Knitting in elastic as-you-go

It is also possible to knit in elastic as you go.  This trick is possible with thread elastic, but, unless the thread elastic is the same color as your yarn, there is the possibility of the elastic peeping out when you wear the socks. Plus, you know, thread elastic loses its oomph pretty quick. A better sort of elastic to knit in is a European product called "knitting elastic" which is invisible. (And that's why there's no illustration--it is literally hard to see this stuff even when it's in your hand.)

The trouble with knitting in elastic is knowing how strongly to tension it as you knit. Start by tensioning as little as possible, rather than trying to stretch it as you knit, then tighten up from there if that's unsatisfactory. I haven't used the knitting elastic product very extensively and so don't know how long it is likely to last.  If you have more experience, maybe sing out in the comments? I will say that the stuff has amazing stretch and feels very sturdy, at least when it is new.  It also washes up OK, but I haven't yet tried it in a dryer.

Elastic garters worn outside the sock
The first three methods of adding elastic all work on the inside of the sock.  However, traditionally, it was understood that socks and stockings were likely to fall down, and that's why many ethnic and historical costumes include socks and stockings held up with garters worn OUTSIDE the sock.  (aaand, for history buffs, these garters were traditionally knitted in garter stitch,which is why...)

My maternal grandparents (born 1896 and 1902, respectively) wore ordinary business attire, not ethnic costume, but they did keep their socks up with elastic sock garters every day of their lives--grandpa used the men's version, grandma used an elastic garter at the top of each thigh-high nylon.  Retro-style garters like this are still for sale on-line, and the men's version has always remained part of a formal-wear outfit.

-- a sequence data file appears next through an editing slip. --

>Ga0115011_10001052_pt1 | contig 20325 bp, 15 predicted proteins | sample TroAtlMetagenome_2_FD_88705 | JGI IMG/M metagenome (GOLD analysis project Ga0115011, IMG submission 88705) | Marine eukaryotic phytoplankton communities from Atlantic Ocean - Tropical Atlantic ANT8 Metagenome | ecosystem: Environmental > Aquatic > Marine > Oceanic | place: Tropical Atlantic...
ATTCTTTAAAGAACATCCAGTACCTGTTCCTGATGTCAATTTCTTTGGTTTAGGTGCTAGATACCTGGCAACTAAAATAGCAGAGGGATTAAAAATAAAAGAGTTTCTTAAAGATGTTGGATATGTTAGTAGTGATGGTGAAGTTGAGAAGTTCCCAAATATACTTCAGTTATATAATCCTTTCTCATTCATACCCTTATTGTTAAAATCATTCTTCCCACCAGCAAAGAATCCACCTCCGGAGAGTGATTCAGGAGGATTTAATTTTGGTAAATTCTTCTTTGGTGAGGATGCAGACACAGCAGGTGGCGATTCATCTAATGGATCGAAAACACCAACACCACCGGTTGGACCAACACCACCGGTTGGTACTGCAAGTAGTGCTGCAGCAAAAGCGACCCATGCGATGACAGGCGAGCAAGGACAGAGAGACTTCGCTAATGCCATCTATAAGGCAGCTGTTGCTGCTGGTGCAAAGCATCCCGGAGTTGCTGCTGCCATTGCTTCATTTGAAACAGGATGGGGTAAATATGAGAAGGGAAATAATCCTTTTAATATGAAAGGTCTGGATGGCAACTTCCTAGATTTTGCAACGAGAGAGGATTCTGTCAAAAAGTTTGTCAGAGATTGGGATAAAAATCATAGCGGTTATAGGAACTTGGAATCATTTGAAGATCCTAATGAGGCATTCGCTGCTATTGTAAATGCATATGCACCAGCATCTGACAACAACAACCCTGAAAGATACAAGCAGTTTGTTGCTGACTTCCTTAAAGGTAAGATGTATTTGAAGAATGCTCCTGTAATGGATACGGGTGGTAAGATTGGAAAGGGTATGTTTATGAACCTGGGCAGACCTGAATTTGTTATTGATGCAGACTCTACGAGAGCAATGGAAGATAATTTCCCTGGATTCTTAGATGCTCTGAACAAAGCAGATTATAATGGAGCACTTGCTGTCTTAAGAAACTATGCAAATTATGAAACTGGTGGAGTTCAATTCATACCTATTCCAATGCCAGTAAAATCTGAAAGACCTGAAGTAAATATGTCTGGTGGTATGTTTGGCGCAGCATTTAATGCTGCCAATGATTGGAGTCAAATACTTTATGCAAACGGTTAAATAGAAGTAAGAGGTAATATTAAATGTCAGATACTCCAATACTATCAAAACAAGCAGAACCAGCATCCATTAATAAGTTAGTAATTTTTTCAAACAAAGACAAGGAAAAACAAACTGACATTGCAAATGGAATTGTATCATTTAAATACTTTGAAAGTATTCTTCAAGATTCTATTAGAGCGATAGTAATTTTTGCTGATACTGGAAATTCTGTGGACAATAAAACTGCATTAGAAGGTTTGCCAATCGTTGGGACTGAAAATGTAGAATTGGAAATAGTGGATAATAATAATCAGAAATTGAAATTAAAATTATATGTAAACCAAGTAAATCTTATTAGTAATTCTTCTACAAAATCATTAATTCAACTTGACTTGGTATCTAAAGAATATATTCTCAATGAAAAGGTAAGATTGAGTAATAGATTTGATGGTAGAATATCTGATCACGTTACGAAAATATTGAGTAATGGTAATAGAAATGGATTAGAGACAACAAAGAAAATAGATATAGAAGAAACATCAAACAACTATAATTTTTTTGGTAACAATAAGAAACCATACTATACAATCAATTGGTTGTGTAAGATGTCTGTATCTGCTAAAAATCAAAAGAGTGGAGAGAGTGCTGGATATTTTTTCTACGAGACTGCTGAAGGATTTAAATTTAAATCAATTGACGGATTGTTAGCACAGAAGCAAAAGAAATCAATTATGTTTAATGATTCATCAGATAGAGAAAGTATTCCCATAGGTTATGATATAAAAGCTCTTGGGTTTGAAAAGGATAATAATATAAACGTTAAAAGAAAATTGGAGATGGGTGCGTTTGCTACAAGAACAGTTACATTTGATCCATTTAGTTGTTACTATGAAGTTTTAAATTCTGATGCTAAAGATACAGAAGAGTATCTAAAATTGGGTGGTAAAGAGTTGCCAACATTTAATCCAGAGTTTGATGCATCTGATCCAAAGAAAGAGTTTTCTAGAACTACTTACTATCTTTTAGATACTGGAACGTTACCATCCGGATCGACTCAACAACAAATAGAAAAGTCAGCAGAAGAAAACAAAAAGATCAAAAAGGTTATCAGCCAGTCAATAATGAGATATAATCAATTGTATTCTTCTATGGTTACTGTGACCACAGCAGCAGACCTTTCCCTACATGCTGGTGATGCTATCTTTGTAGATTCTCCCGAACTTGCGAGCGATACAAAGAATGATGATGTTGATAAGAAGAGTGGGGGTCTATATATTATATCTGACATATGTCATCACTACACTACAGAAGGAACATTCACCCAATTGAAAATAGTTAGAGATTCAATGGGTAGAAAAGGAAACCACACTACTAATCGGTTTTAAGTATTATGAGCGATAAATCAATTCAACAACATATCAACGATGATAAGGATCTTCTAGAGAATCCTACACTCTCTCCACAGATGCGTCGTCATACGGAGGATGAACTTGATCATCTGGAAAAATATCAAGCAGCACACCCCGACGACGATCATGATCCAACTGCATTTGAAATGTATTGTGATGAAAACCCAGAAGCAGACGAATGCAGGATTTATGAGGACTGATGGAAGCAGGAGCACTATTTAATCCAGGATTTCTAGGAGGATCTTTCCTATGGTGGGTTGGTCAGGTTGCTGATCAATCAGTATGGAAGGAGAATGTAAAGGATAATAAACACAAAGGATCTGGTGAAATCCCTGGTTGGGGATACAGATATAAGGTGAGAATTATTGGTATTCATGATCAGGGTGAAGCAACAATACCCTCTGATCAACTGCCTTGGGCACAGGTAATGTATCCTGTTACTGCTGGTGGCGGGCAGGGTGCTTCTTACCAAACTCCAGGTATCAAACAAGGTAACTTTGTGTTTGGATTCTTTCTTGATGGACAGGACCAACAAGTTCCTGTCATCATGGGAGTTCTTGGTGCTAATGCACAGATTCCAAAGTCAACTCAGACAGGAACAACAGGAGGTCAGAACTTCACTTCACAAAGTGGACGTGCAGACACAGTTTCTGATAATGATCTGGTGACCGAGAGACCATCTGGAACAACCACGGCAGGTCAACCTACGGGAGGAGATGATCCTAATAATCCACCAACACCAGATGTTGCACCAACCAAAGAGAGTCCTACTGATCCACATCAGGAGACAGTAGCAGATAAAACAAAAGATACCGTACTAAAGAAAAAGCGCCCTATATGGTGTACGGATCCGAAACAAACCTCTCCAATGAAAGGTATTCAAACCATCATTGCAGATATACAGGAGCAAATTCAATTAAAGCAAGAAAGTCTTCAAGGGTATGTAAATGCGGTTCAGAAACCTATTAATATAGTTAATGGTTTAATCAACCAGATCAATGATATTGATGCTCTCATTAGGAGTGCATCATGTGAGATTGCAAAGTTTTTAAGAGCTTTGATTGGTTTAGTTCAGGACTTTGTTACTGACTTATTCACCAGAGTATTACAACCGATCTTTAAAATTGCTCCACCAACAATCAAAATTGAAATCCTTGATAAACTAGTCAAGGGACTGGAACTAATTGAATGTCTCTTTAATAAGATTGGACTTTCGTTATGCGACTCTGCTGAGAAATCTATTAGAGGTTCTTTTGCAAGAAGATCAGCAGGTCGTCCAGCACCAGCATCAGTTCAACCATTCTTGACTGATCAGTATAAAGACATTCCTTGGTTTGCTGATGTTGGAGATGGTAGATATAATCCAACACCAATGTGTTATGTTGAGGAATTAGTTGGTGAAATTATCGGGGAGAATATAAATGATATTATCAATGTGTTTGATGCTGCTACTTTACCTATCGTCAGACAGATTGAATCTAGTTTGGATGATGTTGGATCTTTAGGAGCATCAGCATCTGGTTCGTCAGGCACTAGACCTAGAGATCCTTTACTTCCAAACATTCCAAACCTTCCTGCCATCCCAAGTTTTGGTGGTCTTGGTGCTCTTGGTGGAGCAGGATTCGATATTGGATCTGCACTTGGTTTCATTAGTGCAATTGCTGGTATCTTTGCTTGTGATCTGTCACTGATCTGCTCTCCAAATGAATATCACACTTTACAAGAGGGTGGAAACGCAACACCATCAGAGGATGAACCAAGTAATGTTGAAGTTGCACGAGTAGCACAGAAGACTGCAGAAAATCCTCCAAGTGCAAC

The cheapest modern equivalent to outside garters are rubber bands. Snap one around each sock top, flip the ribbing down, and you're out the door.

For a better-fitting version, you can make custom elastic garters, as in the first part of this post.  However, because these are now meant to be worn outside the sock, under the flip of the ribbing, use narrower elastic.  There is no need to use non-roll elastic either, since you can easily reach the elastic to straighten it. One pair of custom garters will work for all socks of the same length--a time saver over knitting a pair of garters into each pair of socks: easier and less clunky, too.

If you do opt to make elastic garters, you can gussie these up by sewing a ribbon onto the garter, arranged such that the ribbon peeks out from under the folded-down sock top. This trick makes it look as if the ribbon itself is holding up the sock, while the elastic remains hidden. These little ribbon ends are called "garter flashes" and they can also be made out of woolen fabric--particularly for wear with kilt hose.

ribbon-end garter flashes

 (We'll end with a link to a handsome fellow wearing kilt hose held up with garters showing garter flashes. Remember to look at his socks, OK?)

Good knitting, TK

ADDENDUM September 2014: Too-loose ribbing can be recalled to sense of duty by smocking, which adds a surprising springiness. Although is not traditional to smock sock ribbng, it can be done, and would perhaps look particularly well on a cabled or texture-knit sock with a deep top 1/1 or 1/3 ribbing.  Here is a post on invisible after-thought smocking of the type which could be applied in such a situation.
You have been reading TECHknitting blog on what to do if your socks fall down.

36 Comments:

Blogger m1k1 said...